Sunday, June 26, 2011

How Early?

The High Country 1200 departs Louisville at 4am.  But what time should you head out from Saratoga, Steamboat, or Walden as your ride progresses?

At this time of year, it will start getting vaguely light around 5am (assuming clear skies) with sunrise about 5:40am. 

If it were me, I'd be on the road every day by 4am.  That's about an hour of darkness in the morning, usually the calmest part of the day, both in terms of wind and storms (which tend to build up as the day progresses then taper off at evening).

And, too, this gives a better chance to finish the stage in daylight.  While it may be ok descending Rabbit Ears Pass to Steamboat, or Willow Creek Pass to Walden, in darkness (while staying alert for wildlife and other obstacles on the road), wouldn't it be faster and more scenic in daylight?

If your pace is slower, or you're snapping lots of photos, or enjoying a sit-down meal at a cafe en route, you might consider an earlier start.  Specifics ...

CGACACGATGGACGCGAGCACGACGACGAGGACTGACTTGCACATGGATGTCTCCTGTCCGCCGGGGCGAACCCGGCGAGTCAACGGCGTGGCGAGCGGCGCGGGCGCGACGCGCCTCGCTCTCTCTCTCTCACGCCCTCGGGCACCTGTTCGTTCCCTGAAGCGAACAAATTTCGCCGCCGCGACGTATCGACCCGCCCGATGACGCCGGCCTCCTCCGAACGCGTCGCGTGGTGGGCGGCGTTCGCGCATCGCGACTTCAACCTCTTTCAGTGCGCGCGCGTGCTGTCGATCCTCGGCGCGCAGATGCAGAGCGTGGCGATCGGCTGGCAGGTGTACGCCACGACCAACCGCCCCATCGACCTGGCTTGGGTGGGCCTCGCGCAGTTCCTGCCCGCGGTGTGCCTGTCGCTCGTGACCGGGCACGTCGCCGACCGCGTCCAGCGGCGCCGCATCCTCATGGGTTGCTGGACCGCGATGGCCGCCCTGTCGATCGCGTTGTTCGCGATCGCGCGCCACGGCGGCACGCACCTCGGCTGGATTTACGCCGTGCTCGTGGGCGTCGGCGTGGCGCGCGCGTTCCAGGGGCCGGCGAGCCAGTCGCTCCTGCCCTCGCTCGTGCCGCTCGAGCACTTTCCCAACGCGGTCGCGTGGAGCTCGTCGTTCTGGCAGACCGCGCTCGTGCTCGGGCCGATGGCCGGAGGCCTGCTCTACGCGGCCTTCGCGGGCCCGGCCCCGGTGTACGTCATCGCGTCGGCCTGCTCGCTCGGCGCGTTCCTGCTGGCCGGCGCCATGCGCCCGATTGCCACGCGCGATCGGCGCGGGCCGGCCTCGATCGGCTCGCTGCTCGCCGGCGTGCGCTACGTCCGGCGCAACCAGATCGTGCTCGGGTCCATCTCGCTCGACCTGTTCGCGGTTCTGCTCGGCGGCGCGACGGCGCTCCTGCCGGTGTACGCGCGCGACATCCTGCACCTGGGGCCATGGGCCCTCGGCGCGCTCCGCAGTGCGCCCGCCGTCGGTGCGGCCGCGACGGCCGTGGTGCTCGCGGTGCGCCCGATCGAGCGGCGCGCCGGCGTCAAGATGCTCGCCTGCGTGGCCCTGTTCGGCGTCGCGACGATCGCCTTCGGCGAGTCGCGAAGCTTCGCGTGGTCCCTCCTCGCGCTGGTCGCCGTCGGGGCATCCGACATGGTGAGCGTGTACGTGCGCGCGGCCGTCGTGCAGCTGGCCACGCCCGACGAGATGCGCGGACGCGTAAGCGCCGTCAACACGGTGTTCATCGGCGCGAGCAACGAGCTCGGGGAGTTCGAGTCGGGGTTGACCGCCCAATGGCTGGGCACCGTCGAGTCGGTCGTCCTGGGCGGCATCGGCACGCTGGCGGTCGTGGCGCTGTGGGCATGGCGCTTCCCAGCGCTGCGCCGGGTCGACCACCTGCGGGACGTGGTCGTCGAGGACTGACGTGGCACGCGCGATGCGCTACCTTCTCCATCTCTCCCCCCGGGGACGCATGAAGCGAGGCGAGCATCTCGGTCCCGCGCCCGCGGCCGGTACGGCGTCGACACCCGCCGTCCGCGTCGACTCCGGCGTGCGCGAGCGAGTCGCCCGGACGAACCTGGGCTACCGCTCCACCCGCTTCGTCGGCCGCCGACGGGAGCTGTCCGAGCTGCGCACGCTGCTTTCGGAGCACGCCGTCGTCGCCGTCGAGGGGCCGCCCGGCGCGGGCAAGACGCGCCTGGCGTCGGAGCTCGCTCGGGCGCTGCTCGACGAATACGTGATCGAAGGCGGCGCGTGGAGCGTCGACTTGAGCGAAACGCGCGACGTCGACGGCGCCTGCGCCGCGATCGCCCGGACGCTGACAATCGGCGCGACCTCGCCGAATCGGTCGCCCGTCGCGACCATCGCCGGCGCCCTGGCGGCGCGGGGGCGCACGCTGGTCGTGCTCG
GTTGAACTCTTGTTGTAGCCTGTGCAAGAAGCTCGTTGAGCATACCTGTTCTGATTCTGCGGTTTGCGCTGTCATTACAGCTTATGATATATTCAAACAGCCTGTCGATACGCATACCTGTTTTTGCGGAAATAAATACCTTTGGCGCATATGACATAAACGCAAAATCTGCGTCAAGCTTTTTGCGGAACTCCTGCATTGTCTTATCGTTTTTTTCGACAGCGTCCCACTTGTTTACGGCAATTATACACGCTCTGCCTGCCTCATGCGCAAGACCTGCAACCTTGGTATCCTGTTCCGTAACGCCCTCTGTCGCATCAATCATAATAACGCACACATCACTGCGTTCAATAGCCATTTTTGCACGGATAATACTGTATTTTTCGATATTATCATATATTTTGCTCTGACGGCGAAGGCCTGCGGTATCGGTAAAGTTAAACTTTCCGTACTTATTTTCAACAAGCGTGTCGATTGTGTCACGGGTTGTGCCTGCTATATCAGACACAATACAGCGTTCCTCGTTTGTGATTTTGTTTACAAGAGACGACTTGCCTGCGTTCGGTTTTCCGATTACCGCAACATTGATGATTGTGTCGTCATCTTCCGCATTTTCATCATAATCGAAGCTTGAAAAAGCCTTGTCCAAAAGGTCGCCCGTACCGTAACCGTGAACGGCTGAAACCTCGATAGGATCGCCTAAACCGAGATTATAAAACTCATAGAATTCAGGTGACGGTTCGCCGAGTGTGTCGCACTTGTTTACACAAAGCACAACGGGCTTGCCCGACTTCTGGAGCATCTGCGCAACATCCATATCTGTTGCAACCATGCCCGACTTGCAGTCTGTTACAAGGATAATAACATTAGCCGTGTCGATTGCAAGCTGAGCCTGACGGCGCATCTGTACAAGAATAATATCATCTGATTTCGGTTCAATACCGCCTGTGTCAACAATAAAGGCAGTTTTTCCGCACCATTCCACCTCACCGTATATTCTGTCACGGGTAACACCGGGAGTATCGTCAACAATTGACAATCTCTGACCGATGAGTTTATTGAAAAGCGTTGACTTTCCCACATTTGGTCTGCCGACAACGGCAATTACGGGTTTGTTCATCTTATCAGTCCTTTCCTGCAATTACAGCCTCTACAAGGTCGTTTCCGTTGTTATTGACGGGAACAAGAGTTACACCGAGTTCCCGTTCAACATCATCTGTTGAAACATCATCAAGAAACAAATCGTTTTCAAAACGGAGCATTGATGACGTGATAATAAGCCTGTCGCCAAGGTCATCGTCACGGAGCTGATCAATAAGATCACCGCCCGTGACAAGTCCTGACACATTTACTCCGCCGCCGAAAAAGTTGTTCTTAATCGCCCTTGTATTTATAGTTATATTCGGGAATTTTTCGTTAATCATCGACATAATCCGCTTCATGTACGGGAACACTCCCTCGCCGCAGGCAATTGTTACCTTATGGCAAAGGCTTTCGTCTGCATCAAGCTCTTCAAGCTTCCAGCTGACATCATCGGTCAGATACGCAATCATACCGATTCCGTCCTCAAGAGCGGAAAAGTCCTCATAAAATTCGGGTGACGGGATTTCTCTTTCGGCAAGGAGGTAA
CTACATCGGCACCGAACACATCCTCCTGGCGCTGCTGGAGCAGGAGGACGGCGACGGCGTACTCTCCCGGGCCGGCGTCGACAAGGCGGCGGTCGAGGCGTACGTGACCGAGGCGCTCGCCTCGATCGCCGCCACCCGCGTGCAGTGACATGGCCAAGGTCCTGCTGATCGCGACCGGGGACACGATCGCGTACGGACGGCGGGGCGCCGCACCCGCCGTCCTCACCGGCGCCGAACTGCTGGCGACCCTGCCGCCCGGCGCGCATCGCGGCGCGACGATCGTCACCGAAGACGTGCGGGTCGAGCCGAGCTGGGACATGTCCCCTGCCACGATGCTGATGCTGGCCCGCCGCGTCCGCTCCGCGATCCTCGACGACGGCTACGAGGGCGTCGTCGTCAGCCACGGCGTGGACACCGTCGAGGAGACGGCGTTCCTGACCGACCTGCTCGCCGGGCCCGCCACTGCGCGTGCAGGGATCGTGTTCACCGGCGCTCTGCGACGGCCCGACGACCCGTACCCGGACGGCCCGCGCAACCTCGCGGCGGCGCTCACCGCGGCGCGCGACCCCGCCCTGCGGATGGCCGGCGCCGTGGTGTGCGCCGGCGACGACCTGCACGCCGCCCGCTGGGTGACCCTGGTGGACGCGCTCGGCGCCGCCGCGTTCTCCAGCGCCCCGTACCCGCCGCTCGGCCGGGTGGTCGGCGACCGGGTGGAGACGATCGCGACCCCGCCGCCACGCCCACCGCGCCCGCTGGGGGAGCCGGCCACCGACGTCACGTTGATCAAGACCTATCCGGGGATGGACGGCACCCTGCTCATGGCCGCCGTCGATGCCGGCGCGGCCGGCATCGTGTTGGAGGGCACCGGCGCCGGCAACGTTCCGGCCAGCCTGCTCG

Saratoga - The first hour towards the Snowy Range is a combination of gentle climb and some upward-trending rollers.  By the time you reach the climb proper, it should be light, and by the time you reach the Snowy Range highlands, the sun should be warming you for the descent.

Steamboat Springs - An extended mainly gentle climb through Oak Creek makes for a good start in darkness.  It should be light by the time you reach Oak Creek and the store there.

Walden - Thirty miles to Cameron Pass, but most of it in flat to rolling terrain in North Park.  By the time you reach the main climb, it should be light.  And as with the Snowy Range, you should be facing into the warming sun for your descent.  The balancing act with the Poudre Canyon descent is an early descent can be chilly, but the longer you wait, the more time for up-canyon winds (headwinds) to build up, making more work for you in the lower canyon (and more traffic).  So generally, earlier is better.


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